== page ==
audience not enjoy it, they would also be likely to riot after about six months of showings.
The other main advantage of open source is the ability to build on existing code and art. Now imagine that the developers for our open source Doom 3 can take the art from Doom 2 to use as a base for Doom 3. But this isn’t very useful. The artist can’t load the art for an Imp monster circa 1993 into The GIMP, apply a filter, and suddenly have an amazing 3-d model with bump mapping. In fact, the only area of game development where reuse is a major advantage is the ability to use an existing game engine. But most closed source developers already do this.
Some might argue that the rise of the Creative Commons Share Alike license in the art community might create a pool of art and music that open source game developers can draw from. At a high level, that is true. But almost all games need music, sound effects, and art custom designed to fit the needs and overall feel of the game. Otherwise, the end result will be a game that looks and sounds like a
hundreds of sound clips and pictures put into a blender set on puree.
So does Open Source make sense for games?
World-class game development is hard and getting harder every day. Open source development has many advantages over closed development in many cases. However, these advantages become largely null when developing cutting-edge games. As a result, it is very difficult to finish such a large undertaking using the open source development
Closed source development also has many advantages. Among those is the ability to attract high-caliber individuals and allow them to focus directly on a project for two or more years at a time, without worrying how they will pay their bills. The level of talent may be
very high in the open source community, but most individuals can not afford to spend two years without interruption on one project without compensation, especially one that has a very short useful lifespan when completed.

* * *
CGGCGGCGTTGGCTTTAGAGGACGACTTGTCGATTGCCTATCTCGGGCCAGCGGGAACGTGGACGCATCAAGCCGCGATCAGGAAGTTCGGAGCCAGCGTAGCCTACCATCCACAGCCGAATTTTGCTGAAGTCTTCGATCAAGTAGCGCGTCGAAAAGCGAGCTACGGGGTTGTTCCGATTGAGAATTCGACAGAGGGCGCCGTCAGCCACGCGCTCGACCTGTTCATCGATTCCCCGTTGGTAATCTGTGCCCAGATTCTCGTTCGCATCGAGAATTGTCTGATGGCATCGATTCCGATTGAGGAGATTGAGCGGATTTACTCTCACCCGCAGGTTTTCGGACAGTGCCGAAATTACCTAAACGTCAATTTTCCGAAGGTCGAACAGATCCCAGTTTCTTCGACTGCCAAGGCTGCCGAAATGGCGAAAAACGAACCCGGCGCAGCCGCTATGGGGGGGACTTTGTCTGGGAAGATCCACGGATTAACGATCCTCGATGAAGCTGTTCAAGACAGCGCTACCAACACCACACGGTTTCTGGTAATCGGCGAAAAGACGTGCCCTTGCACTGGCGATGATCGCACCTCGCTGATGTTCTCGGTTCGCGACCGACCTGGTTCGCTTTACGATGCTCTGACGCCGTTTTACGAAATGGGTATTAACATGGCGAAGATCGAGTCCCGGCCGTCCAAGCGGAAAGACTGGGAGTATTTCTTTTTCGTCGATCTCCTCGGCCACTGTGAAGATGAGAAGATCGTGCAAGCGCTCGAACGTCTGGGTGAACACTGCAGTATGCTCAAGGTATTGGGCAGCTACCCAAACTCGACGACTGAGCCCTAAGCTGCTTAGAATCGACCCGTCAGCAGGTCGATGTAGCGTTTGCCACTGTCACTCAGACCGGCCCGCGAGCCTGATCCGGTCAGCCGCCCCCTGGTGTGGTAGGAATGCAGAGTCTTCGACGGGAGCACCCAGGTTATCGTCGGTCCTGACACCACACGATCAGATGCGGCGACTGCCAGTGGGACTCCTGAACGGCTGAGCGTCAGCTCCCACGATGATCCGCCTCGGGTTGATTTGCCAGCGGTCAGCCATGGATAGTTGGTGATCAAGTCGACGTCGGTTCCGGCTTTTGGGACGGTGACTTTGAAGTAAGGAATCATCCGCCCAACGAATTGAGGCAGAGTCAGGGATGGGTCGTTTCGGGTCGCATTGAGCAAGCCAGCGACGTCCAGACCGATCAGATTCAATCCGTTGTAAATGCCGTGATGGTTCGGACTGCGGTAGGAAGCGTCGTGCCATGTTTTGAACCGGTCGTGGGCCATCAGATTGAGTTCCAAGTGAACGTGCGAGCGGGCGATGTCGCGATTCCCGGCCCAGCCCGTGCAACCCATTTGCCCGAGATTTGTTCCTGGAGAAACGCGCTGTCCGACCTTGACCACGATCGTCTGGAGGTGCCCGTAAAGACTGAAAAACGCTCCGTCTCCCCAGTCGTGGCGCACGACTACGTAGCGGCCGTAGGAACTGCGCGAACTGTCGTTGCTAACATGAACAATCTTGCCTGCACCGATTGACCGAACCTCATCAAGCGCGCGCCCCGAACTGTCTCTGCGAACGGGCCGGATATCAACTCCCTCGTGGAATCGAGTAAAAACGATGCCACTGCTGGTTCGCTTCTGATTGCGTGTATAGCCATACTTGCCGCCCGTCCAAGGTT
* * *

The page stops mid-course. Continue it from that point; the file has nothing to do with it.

It is important to weigh the advantages of each model of development before choosing how to approach a particular project. In many cases, an open source approach may yield many gains, but high-end game development is generally not one of those cases.
Where does Open Source fit in gaming?
Of course there are exceptions to every rule. Open source might not be the best choice for developing the next so-called “AAA level” story-based shooter, but it works pretty well for games with unusually long lifespans. And that is exactly where projects like
this have succeeded wildly. Examples include BZFlag, FreeCiv, and FrozenBubble. You can also include the entire multi-player Game Modding community in this category. That is a great example of playing off of the strengths of open development, while avoiding many
of the pitfalls.
It is also possible that someone might come along and turn the open source development system on its head. One attempt that comes to mind is the HappyPenguin Game of the Month model. Each month, volunteers take an existing open source game and try to
flesh it out into a finished product as quickly as possible. While this is a new idea and success has been mixed, projects like this might eventually stumble on a development model that works.
About the Author:
Adam Geitgey is a professional Software Engineer and the author of the open source application SuperKaramba. Special thanks to Shane Rimmer for suggestions and proof reading.